Sunday, November 29, 2020

Long-term planning on horizon for public works?

 

 

By Noelle H. Lowery
noelle@coastalbreezenews.com

Larry Honig had one question for Tim Pinter during the October 7 City Council meeting. The Marco Island city councilor wanted to know if and when the city’s public works director and his staff are going to provide a comprehensive, long-term plan for the island’s 127 miles of roadway.

The question came after a long week of frustration and disappointment for Pinter. First, the Planning Board took him to task over his second presentation on rerouting truck traffic away from Smokehouse Bay Bridge. Second, city councilors tabled both of his department’s requests during their meeting. Pinter sought approval to spend $139,947 to begin the bid package for repairs to the bridge and its seawall, and he also asked council for $746,000 to resurface seven miles of roadway in the new fiscal year.

Honig still has not received an answer to his question, and when asked in an interview if these actions will result in the development of a comprehensive plan for the city’s roads, Pinter responded, “I have no answer for this.”

The question dates back to this summer’s Budget Sub-committee meetings when Pinter originally asked for $1.7 million to resurface Marco Island’s roads. His argument was that while 70 percent of the island’s roads had been resurfaced during city’s Septic Tank Replacement Program, or STRP, the remaining 30 percent had never been resurfaced. “Resurfacing of the roadways has been included in every (Capital Improvement Projects) budget since 2009,” Pinter indicated in the interview. “However, this program has not been authorized either by the city manager or the City Council.”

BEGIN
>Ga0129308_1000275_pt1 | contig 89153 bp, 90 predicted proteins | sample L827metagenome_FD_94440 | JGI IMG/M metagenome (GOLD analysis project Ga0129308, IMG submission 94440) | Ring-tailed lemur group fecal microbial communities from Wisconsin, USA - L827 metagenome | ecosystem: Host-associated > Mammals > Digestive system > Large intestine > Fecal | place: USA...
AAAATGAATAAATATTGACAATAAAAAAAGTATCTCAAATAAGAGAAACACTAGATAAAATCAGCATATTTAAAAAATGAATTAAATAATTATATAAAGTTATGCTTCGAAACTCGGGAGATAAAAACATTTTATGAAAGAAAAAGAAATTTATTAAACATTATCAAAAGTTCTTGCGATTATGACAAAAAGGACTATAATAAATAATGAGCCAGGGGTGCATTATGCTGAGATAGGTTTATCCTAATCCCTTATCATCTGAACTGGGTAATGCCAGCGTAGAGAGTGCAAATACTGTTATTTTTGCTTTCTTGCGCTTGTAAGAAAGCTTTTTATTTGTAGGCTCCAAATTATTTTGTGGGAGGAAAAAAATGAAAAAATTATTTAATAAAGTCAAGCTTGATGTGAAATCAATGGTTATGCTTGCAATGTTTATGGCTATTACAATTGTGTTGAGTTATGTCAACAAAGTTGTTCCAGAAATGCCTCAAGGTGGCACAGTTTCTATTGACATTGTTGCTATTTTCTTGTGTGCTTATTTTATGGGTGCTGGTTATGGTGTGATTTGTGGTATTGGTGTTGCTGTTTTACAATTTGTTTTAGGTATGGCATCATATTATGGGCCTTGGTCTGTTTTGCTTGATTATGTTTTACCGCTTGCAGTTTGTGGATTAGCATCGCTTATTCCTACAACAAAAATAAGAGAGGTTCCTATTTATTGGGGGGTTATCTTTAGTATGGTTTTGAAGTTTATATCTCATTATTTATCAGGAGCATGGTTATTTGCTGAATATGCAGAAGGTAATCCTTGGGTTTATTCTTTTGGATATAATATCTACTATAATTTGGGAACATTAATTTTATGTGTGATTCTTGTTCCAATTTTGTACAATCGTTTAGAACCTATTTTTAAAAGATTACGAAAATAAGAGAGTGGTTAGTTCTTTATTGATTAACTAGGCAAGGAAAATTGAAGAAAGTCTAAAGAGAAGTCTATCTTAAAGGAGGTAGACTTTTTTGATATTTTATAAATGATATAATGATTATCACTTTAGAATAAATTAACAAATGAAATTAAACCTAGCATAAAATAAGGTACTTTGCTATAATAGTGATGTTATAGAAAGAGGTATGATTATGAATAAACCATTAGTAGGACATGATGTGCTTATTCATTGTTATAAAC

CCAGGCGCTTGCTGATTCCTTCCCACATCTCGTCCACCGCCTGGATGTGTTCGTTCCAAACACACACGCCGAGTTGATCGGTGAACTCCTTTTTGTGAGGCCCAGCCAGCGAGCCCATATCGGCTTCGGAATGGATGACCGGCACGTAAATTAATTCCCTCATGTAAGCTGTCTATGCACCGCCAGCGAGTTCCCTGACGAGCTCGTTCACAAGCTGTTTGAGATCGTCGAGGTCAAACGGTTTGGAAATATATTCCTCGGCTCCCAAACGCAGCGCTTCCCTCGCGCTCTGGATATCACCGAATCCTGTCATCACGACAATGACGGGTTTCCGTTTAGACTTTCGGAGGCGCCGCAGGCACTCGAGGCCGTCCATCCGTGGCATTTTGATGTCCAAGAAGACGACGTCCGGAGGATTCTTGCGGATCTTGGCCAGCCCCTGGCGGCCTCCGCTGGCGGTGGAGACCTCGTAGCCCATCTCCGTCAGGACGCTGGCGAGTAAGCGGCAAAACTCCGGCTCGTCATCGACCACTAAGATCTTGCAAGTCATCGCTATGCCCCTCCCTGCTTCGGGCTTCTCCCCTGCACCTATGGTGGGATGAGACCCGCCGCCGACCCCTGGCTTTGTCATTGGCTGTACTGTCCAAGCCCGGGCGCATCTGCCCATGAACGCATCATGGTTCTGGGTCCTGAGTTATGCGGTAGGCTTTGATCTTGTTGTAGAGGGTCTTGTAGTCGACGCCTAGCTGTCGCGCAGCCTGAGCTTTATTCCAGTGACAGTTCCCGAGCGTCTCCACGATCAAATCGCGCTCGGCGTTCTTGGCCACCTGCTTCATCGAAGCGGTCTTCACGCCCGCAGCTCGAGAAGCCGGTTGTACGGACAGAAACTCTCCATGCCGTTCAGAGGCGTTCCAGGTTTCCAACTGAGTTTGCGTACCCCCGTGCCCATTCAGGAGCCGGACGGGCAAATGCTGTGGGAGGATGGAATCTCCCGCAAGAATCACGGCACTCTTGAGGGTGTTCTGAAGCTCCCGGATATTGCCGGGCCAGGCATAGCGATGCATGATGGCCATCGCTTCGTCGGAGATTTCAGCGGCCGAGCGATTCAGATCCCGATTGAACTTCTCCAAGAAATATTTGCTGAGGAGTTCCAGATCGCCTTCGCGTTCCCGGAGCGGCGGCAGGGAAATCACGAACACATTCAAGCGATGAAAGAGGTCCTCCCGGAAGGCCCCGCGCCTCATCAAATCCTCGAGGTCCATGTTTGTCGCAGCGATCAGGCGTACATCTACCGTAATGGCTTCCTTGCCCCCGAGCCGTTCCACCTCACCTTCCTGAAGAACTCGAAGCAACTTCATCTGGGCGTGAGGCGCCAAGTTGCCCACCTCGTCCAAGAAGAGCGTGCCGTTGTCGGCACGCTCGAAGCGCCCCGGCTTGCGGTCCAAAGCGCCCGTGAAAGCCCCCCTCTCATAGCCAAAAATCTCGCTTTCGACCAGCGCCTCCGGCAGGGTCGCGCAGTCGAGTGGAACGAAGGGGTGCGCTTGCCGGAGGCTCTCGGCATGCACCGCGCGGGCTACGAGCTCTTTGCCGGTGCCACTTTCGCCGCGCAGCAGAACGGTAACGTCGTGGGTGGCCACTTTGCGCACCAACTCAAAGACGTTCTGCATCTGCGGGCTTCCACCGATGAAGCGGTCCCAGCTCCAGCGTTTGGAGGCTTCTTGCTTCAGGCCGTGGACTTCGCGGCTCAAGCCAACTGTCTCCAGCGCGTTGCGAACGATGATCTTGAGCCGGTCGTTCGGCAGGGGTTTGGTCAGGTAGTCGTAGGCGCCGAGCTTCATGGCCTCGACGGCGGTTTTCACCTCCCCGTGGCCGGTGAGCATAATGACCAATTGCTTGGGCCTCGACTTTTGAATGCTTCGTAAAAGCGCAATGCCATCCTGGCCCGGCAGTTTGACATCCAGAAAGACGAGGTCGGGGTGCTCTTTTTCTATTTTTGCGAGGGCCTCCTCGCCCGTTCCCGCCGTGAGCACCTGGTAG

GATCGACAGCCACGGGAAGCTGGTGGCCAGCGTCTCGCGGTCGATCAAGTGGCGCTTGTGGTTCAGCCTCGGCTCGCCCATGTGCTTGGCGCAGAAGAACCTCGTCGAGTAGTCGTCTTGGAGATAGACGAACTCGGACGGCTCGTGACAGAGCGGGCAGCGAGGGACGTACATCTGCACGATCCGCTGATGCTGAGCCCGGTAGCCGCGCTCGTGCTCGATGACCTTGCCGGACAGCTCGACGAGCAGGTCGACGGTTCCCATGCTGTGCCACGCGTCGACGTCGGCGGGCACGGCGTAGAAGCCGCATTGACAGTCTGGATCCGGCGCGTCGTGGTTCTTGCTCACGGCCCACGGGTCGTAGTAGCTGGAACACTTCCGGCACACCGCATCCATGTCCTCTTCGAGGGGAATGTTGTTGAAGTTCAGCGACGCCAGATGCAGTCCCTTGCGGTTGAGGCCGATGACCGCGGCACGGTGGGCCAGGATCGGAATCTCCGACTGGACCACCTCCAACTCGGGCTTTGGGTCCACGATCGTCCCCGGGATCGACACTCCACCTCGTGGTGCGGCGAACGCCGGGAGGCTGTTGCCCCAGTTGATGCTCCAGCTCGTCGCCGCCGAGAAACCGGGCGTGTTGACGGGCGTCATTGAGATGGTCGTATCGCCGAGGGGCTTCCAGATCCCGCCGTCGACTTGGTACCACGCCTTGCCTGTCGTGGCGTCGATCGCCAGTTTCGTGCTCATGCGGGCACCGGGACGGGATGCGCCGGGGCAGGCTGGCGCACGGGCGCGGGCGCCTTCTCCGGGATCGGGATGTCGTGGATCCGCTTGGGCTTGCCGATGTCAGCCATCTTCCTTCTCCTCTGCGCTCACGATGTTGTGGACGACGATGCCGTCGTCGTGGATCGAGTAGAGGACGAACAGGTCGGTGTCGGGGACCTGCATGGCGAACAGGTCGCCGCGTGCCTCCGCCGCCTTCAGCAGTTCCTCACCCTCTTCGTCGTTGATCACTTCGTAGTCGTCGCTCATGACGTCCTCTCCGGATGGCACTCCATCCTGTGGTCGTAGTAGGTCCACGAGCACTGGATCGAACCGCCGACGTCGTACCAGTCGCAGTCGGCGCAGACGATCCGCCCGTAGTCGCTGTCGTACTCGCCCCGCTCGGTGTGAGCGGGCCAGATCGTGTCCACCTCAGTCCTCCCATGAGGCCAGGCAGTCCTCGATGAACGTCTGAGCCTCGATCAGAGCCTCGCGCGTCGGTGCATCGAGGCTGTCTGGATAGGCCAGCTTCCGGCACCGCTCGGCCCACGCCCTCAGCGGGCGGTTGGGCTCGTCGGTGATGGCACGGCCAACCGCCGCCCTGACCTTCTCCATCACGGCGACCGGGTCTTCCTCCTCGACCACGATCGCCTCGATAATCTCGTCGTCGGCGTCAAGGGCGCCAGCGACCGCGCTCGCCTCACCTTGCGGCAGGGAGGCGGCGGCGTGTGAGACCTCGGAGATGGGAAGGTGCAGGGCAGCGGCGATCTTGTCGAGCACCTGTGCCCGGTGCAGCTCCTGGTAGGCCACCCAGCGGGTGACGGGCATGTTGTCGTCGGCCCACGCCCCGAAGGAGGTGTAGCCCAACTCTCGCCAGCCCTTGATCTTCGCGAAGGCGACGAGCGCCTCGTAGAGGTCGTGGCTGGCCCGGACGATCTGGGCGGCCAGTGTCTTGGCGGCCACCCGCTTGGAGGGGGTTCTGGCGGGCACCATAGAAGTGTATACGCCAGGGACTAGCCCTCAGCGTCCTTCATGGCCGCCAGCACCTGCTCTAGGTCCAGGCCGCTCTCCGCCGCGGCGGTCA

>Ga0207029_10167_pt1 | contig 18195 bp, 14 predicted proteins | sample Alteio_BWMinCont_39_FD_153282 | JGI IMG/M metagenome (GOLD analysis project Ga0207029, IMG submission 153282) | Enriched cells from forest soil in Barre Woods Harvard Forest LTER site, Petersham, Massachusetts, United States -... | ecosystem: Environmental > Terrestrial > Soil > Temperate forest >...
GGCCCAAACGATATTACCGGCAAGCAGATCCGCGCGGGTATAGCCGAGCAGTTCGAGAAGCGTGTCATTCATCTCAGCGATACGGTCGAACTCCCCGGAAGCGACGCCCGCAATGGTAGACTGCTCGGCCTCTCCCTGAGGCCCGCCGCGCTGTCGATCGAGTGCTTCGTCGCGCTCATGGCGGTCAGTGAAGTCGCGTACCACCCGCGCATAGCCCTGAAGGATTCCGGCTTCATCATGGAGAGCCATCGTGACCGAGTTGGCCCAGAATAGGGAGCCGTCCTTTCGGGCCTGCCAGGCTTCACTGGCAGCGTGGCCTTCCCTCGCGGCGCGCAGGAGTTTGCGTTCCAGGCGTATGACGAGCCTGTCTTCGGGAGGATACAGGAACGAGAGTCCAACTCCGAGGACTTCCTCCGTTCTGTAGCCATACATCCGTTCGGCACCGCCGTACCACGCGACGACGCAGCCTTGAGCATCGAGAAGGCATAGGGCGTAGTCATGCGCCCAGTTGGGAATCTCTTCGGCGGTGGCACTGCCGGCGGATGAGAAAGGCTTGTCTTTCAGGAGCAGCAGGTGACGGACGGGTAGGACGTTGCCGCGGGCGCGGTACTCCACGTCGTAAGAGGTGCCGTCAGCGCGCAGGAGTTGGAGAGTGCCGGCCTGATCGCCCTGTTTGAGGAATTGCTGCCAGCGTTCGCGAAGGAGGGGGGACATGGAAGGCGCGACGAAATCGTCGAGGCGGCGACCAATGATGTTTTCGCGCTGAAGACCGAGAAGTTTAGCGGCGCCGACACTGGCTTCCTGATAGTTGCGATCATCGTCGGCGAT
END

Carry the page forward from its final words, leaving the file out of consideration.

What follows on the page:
During the budget meetings, the sub-committee dedicated no funds to road resurfacing. According to Honig, this was in part due to the sub-committee’s fiscally conservative approach to the FY2014 budget, but it also was done because the city has no long-term street plan on record. “We said get a comprehensive street resurfacing program,” Honig added. “We said we really would like to see that long-range plan.”

Subsequently, Pinter twice presented his request to the City Council — September 3 and October 7— for funds to resurface seven miles of road in Marco Island. After sending the project out to bid, prices ranged from $894,466 to $1.13 million, which left city councilors and Pinter equally frustrated. Councilors questioned the price tag. “This is as cheap as you can get,” Pinter told the City Council at its September 3 meeting. “The end of the story is that it is your choice. I am frustrated. I am a citizen of this island, and I have to drive around here. It is embarrassing. Truly embarrassing.”

Upon negotiating with the low bidder to use a different type of asphalt, Pinter came back on October 7, settling on the $746,000 price tag for his second request. The City Council’s decision, however, was the same, and they tabled the project altogether. Additionally, this time, Honig was not alone is asking for long-term transportation planning.

During the discussion about the tabled Smokehouse Bay Bridge repairs on October 7, Councilor Larry Sacher submitted that “it is time to take a longer view on things” and that with specific respect to the bridge and rerouting truck traffic the city needed “a better understanding of potential conflicts with other projects and impact on road beds.”

A long-term, comprehensive plan, if you will.

Still, in an interview, Honig sympathized with Pinter to a degree and noted that the lack of planning is a citywide problem. “We should definitely do more planning,” he admitted. “That is the role of the city. From council’s standpoint, because there isn’t this level of planning, we ask for it piecemeal. We need a plan for the city, and it is a great time for new a city manager to wrestle that to the ground.”

“At some point, this city needs to take ownership from a management and planning standpoint.”

 

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